DALLAS (CBSDFW.COM) – Maybe it was a car bomb on a crowded street. It was dusk. There were flies buzzing around. A jet had just passed overhead.

Whatever scenario led to post-traumatic stress for a veteran, a new virtual reality system at the VA North Texas aims to recreate it, empowering veterans to confront and process memories they often spend years avoiding.

Clinicians are training this week on the StrongMind system, donated by the charitable organization SoldierStrong.

North Texas is one of 13 VA facilities across the country to receive one, including VA medical centers in Houston and San Antonio.

Rather than asking veterans to recall their stressful memories, or imagine the scenarios as part of their therapy, StrongMind puts them in the middle of something they can see, hear, feel and even smell.

Patients put on a VR headset, putting them in a three-dimensional version of a small town, or rural village or the back of a truck.

Over a number of sessions, clinicians can slowly add in sounds the veteran remembers hearing, the weather, and eventually explosions or gunfire.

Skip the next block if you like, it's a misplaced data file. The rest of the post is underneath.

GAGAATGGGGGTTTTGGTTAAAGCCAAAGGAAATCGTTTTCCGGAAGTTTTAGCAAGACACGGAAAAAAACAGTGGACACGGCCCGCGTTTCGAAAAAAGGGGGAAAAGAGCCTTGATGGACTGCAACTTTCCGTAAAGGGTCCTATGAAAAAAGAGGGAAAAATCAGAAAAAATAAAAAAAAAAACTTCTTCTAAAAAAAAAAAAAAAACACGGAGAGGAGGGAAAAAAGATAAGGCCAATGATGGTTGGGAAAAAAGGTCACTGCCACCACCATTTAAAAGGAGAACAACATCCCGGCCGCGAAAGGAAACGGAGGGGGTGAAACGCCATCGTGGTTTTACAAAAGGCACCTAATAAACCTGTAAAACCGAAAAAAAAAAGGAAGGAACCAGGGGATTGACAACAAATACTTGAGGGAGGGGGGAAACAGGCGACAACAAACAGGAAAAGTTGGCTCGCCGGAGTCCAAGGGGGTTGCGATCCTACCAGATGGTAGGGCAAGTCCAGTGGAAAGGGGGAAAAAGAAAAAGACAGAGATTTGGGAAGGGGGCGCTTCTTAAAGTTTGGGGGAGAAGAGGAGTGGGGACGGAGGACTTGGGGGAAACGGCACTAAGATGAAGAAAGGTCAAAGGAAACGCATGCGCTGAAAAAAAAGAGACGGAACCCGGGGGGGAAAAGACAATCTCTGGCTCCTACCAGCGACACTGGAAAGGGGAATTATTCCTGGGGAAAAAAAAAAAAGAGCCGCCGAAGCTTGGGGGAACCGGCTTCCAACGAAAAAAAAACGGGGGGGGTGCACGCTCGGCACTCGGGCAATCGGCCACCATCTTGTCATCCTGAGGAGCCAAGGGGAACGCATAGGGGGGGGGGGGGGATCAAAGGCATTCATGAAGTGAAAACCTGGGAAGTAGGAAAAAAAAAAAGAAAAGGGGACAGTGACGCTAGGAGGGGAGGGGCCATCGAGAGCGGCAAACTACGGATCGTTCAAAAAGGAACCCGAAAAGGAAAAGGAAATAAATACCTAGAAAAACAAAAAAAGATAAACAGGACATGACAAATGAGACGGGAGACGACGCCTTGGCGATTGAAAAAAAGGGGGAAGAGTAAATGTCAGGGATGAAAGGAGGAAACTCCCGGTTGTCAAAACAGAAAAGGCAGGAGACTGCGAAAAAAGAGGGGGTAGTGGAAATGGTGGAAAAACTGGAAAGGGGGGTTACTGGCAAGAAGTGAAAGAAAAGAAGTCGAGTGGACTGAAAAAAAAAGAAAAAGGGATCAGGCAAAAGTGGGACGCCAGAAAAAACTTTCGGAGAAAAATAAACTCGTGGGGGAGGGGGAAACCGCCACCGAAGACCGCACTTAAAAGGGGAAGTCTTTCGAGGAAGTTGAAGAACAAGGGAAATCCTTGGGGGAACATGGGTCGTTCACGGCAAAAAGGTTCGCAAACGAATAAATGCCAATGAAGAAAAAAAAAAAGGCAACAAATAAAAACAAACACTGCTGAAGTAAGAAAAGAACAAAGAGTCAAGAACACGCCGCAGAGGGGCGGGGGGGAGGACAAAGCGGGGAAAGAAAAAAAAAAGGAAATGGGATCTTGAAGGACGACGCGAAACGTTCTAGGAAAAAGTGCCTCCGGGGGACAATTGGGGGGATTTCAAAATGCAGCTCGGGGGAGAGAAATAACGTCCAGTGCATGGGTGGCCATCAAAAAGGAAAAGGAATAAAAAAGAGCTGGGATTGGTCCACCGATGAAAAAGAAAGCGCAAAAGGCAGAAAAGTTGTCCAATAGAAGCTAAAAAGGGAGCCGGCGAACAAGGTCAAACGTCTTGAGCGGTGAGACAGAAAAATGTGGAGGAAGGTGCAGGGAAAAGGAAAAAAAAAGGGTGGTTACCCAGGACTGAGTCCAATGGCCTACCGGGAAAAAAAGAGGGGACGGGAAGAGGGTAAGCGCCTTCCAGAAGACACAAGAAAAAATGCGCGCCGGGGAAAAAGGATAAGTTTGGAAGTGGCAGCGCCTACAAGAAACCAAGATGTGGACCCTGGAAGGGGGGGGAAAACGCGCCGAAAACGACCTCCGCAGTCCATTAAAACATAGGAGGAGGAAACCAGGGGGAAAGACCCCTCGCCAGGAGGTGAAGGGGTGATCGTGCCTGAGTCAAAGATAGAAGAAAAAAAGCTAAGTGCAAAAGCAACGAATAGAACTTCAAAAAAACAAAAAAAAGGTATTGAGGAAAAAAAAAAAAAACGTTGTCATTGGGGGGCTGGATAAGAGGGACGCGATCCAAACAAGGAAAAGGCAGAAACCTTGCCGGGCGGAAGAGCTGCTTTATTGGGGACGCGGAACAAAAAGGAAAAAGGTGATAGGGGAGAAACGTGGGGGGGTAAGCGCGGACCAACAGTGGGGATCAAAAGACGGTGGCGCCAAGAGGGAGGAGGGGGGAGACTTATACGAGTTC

Patients can hold onto a firearm, and stand on a platform that vibrates as the scenario unfolds.

Dr. Albert “Skip” Rizzo developed the system over the last 15 years at the Institute for Creative Technologies at USC, where he is the director of medical virtual reality.

“We’re finding this particular kind of treatment may draw, particularly young, digital generation service members and veterans into treatment, that they would normally avoid or not seek in a traditional format,” he said.

The system design has evolved with feedback from actual patients and clinicians, and Rizzo expects that to continue as it rolls out now to wider use.

The VA North Texas receives about 1,000 referrals a year for veterans with PTS.

SoldierStrong said there are already at least eight additional requests for the system from VA facilities, and as many as 40 requests from private interests.

The equipment for each system, and the training that comes with it, is about a $10,000 cost the organization is covering.

Rizzo believes the work can also translate over to assisting victims of sexual trauma and first responders. There has also been interest he said from the sports world, where athletes are looking for ways to deal with adversity.